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EDITIONS
Monday, 13 January, 2003, 10:33 GMT
Operation Ore: Can the UK cope?
Computer user
People were tracked by police from their credit cards
The UK's largest ever police hunt against internet paedophiles - Operation Ore - has resulted in about 1,300 arrests out of a list of 6,000 suspects, but could be putting a strain on the criminal justice system.

The arrest of a computer consultant in Texas led to an international criminal investigation which is putting pressure on police forces in three continents.

Thomas Reedy was jailed last year for 1,335 years for running an internet child internet porn ring which was far bigger than police had imagined.

Credit card details used to access material gave police direct leads on 250,000 people worldwide, including The Who's Pete Townshend, who insists he was merely researching the subject.

Last year, police in the UK complained they lack the resources to investigate all the names passed to them by the Unites States Postal Inspection Service (USPIS), a federal agency that investigates online paedophile activity.

I doubt the system will be able to deal competently, and in a way that protects children, as these people go through the system

Donald Findlater
Child protection expert
Now there are fears other parts of the justice system may creak under the pressure.

Donald Findlater was manager of the Wolvercote Clinic in Surrey - the only residential treatment centre in England for paedophiles, until its closure last year.

He told BBC Radio 4's Today programme: "Operation Ore has presented enormous challenges which are currently being faced by the police in terms of properly investigating and accumulating evidence.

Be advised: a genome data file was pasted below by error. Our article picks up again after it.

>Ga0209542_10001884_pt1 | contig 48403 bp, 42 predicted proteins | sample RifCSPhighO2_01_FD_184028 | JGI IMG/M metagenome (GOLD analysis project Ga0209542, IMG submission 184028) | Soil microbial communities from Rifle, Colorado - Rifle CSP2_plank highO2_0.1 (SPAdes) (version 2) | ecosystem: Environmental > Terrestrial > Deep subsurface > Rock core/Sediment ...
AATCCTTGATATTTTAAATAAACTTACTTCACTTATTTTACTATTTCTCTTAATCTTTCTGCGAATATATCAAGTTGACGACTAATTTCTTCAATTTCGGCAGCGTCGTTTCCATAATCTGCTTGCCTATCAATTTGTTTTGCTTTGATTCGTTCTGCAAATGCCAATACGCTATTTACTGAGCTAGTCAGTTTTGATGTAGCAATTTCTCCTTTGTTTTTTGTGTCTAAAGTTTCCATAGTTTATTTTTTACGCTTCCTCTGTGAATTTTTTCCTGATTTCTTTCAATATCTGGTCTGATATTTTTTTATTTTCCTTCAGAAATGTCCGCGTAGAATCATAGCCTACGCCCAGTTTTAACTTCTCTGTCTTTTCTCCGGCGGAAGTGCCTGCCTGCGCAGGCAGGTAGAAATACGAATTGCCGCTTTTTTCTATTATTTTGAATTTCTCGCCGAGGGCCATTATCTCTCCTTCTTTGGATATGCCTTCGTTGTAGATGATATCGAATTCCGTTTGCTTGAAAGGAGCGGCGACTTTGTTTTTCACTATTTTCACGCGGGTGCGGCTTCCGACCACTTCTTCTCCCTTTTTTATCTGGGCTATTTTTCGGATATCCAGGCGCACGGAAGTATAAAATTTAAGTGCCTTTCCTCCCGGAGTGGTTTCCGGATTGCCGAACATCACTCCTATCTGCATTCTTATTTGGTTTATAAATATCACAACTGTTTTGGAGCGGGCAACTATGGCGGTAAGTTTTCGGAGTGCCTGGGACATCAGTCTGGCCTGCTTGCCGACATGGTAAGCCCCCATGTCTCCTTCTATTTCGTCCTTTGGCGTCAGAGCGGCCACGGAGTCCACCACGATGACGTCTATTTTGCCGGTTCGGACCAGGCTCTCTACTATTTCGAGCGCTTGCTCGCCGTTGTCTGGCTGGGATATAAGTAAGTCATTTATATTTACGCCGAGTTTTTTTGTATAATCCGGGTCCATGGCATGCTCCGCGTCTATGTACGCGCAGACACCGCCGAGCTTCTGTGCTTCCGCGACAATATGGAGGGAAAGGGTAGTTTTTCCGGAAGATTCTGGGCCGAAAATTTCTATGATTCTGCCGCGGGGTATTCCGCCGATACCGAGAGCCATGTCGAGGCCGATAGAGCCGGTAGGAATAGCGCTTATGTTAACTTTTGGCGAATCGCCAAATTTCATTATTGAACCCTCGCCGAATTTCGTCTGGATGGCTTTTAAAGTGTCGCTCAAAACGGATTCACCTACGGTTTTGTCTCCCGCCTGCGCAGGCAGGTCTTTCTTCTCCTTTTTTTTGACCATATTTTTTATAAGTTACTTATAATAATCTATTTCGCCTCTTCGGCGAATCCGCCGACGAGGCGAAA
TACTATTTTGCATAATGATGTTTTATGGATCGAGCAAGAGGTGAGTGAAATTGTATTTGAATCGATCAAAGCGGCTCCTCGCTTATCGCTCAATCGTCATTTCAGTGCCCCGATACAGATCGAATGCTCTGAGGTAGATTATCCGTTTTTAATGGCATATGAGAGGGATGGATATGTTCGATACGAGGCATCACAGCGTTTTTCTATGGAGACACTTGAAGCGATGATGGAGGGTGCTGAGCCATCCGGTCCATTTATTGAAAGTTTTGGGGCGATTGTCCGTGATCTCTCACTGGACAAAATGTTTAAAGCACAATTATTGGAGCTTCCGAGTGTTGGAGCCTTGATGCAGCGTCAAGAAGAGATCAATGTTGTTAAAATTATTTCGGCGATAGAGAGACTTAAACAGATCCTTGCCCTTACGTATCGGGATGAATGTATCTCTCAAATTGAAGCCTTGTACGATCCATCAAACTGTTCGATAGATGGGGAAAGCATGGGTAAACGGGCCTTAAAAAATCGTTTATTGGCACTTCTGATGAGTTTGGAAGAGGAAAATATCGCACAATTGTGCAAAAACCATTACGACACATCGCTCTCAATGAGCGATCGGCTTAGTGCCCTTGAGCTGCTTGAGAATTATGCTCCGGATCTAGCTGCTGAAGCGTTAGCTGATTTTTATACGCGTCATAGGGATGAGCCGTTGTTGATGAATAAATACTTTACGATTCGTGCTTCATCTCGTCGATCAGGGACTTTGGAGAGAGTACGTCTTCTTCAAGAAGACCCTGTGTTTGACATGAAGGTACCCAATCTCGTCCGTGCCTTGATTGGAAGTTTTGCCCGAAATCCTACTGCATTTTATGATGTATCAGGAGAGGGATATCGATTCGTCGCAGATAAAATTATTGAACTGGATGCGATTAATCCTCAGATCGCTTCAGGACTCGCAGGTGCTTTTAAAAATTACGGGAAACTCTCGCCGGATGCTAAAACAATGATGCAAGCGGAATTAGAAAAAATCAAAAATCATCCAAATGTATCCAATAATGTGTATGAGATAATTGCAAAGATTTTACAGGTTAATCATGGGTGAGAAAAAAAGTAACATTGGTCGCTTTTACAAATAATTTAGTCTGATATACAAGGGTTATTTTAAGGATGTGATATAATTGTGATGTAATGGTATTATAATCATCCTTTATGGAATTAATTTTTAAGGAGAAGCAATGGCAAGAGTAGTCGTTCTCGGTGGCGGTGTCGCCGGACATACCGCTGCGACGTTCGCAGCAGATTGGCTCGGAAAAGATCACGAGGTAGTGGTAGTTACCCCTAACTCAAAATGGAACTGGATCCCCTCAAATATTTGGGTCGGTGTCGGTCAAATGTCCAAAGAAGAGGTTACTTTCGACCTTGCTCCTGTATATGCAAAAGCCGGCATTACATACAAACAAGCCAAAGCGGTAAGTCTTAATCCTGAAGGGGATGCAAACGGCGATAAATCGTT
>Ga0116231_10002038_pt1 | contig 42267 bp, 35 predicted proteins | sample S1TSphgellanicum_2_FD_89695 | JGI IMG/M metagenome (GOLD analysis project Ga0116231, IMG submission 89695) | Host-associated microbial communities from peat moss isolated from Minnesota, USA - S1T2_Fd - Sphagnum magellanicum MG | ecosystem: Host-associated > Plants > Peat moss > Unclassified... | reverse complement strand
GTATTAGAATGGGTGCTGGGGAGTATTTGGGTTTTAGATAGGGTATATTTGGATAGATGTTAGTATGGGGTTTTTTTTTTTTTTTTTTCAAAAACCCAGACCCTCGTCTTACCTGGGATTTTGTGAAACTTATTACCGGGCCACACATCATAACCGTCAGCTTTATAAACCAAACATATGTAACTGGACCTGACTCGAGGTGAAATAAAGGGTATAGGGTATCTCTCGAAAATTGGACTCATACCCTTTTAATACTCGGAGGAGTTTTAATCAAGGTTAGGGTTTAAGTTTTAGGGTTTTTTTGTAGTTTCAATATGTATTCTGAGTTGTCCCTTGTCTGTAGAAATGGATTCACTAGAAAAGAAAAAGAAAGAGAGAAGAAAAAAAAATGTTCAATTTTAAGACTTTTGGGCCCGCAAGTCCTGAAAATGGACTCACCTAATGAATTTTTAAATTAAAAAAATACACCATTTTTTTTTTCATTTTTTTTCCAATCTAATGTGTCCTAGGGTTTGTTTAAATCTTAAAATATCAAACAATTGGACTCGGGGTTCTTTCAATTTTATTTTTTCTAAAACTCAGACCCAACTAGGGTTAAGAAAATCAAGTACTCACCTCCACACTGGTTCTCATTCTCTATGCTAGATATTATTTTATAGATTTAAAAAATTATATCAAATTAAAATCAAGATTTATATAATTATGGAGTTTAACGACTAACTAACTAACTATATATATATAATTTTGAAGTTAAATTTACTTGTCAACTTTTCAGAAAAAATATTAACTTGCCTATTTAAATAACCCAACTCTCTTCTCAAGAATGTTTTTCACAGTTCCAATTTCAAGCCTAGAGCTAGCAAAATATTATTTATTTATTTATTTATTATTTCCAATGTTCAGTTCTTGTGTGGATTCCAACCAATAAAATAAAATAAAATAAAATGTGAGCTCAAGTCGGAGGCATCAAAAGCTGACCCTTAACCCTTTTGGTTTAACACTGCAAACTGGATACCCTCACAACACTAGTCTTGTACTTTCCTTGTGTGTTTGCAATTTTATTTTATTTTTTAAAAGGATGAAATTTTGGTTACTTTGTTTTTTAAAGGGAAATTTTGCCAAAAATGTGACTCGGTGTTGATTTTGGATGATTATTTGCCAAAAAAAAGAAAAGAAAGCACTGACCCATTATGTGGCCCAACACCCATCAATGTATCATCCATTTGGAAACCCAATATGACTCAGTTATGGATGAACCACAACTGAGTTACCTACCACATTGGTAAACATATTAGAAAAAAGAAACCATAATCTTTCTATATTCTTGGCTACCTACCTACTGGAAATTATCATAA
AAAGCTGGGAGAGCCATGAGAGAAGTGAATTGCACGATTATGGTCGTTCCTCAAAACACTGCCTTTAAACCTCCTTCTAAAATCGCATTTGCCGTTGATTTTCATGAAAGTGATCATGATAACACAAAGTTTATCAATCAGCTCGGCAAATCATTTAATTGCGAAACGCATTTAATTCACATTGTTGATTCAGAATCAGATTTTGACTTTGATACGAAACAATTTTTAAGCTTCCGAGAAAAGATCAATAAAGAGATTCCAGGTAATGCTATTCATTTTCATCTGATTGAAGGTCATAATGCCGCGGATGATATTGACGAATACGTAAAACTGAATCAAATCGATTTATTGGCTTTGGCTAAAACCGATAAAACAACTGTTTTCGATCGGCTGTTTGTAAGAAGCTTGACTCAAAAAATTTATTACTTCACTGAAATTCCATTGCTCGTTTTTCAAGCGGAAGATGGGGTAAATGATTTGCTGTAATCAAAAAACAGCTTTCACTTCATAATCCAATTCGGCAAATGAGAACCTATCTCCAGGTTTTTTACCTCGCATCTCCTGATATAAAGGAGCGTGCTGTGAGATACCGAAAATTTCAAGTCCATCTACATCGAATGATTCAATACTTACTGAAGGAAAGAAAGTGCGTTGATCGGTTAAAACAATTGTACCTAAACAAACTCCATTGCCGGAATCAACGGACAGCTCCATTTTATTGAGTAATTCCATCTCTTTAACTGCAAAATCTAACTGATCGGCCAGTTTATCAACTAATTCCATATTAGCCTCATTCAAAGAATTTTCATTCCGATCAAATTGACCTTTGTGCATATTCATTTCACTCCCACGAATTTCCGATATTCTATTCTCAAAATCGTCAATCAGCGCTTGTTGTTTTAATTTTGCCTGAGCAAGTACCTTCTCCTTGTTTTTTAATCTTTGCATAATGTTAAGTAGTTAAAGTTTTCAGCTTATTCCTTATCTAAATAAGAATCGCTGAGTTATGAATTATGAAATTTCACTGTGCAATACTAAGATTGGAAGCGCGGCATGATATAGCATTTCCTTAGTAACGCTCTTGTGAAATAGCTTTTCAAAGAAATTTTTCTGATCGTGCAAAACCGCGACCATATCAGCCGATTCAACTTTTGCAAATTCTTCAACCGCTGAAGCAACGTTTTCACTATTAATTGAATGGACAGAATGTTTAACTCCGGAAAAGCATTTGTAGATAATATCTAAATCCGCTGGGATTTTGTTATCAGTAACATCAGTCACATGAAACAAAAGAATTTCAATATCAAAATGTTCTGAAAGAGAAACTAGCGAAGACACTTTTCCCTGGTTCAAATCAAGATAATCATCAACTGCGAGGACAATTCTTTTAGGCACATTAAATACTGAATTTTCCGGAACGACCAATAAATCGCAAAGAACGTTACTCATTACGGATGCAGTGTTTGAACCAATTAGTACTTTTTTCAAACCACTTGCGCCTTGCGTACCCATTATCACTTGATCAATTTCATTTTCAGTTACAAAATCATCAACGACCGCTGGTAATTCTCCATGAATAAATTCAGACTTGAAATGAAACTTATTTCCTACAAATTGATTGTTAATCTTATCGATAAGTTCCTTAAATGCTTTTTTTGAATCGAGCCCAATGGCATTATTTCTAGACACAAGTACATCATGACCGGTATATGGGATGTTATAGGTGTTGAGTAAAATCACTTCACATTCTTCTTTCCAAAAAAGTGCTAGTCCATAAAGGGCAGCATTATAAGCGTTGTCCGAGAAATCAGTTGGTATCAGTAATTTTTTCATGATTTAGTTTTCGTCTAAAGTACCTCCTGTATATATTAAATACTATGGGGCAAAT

"The next challenge will be faced by the courts and probation service and maybe the prisons.

"We are going to see this large bulge of this group of individuals going through the system.

"And frankly I doubt the system will be able to deal competently, and in a way that protects children, as these people go through the system."

Treatment

Mr Findlater said it was important to assume that people who viewed images of children were potential abusers.

In the US, he said, one-third of those found to have possession of indecent images were actively abusing children.

He added that treatment could reduce offending, although it offered no cure.

Home Office minister Hilary Benn said the government had implemented measures to deal with the matter.

Pete Townshend
Pete Townshend says police can check his computer
Part of the role of the National Hi-Tech Crime Unit, set up at a cost of 25m, was to support police forces by giving technical expertise.

And the National Criminal Intelligence Service also took some of the strain by initially sifting through the 7,000 names to prioritise who they considered were the worst offenders.

Mr Benn said there were also six-month, intensive courses in prisons which gave treatment to convicts to reduce repeat offences.

We've got to stop thinking about paedophiles or people who use child pornography as the dirty old man in the raincoat

John Carr
Internet consultant
National Children's Home
He said in many cases the images were of very young children.

The minister told Today: "That is why this is such a serious issue with tough penalties and why there has to be effective treatment with strong supervision once the offenders are back in the community, to make sure we take every possible step we can to protect our children."

He said in the vast majority of cases there was no excuse for visiting a site and using a credit card to download material.

John Carr, an internet consultant for the charity NCH Action for Children, said 95% of the 1,300 arrested had no criminal record.

He told the same programme: "We've got to stop thinking about paedophiles or people who use child pornography as the dirty old man in the raincoat."

Links to more UK stories are at the foot of the page.


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